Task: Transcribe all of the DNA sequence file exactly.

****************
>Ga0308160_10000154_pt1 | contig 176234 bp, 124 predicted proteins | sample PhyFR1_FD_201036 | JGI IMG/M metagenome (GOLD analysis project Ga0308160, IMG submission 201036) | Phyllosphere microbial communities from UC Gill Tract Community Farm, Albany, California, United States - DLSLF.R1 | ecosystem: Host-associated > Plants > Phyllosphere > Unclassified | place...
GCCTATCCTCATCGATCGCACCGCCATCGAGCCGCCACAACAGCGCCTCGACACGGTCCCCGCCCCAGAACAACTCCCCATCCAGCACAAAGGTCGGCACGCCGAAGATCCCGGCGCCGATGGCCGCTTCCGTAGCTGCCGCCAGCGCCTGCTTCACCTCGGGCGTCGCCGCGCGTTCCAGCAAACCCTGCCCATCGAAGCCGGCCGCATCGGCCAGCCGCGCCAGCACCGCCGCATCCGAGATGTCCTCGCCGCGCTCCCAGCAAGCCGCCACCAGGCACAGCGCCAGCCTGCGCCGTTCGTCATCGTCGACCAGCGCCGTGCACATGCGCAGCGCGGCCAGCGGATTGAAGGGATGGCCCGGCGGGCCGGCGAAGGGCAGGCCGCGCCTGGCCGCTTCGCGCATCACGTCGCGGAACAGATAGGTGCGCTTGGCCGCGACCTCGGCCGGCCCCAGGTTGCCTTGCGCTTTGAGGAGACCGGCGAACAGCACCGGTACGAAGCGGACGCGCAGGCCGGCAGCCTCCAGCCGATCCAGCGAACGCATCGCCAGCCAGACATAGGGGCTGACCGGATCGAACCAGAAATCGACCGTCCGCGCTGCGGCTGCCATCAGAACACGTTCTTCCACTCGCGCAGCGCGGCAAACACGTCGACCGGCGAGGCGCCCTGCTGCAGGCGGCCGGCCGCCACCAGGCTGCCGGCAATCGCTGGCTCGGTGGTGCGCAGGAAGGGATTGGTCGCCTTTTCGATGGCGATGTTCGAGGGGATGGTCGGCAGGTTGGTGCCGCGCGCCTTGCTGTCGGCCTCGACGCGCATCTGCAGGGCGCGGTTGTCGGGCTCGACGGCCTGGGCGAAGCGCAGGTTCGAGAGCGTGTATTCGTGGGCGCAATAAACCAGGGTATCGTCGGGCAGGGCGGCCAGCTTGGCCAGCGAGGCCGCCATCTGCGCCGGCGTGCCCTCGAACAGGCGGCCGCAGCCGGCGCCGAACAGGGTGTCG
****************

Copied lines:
>Ga0308160_10000154_pt1 | contig 176234 bp, 124 predicted proteins | sample PhyFR1_FD_201036 | JGI IMG/M metagenome (GOLD analysis project Ga0308160, IMG submission 201036) | Phyllosphere microbial communities from UC Gill Tract Community Farm, Albany, California, United States - DLSLF.R1 | ecosystem: Host-associated > Plants > Phyllosphere > Unclassified | place...
GCCTATCCTCATCGATCGCACCGCCATCGAGCCGCCACAACAGCGCCTCGACACGGTCCCCGCCCCAGAACAACTCCCCATCCAGCACAAAGGTCGGCACGCCGAAGATCCCGGCGCCGATGGCCGCTTCCGTAGCTGCCGCCAGCGCCTGCTTCACCTCGGGCGTCGCCGCGCGTTCCAGCAAACCCTGCCCATCGAAGCCGGCCGCATCGGCCAGCCGCGCCAGCACCGCCGCATCCGAGATGTCCTCGCCGCGCTCCCAGCAAGCCGCCACCAGGCACAGCGCCAGCCTGCGCCGTTCGTCATCGTCGACCAGCGCCGTGCACATGCGCAGCGCGGCCAGCGGATTGAAGGGATGGCCCGGCGGGCCGGCGAAGGGCAGGCCGCGCCTGGCCGCTTCGCGCATCACGTCGCGGAACAGATAGGTGCGCTTGGCCGCGACCTCGGCCGGCCCCAGGTTGCCTTGCGCTTTGAGGAGACCGGCGAACAGCACCGGTACGAAGCGGACGCGCAGGCCGGCAGCCTCCAGCCGATCCAGCGAACGCATCGCCAGCCAGACATAGGGGCTGACCGGATCGAACCAGAAATCGACCGTCCGCGCTGCGGCTGCCATCAGAACACGTTCTTCCACTCGCGCAGCGCGGCAAACACGTCGACCGGCGAGGCGCCCTGCTGCAGGCGGCCGGCCGCCACCAGGCTGCCGGCAATCGCTGGCTCGGTGGTGCGCAGGAAGGGATTGGTCGCCTTTTCGATGGCGATGTTCGAGGGGATGGTCGGCAGGTTGGTGCCGCGCGCCTTGCTGTCGGCCTCGACGCGCATCTGCAGGGCGCGGTTGTCGGGCTCGACGGCCTGGGCGAAGCGCAGGTTCGAGAGCGTGTATTCGTGGGCGCAATAAACCAGGGTATCGTCGGGCAGGGCGGCCAGCTTGGCCAGCGAGGCCGCCATCTGCGCCGGCGTGCCCTCGAACAGGCGGCCGCAGCCGGCGCCGAACAGGGTGTCG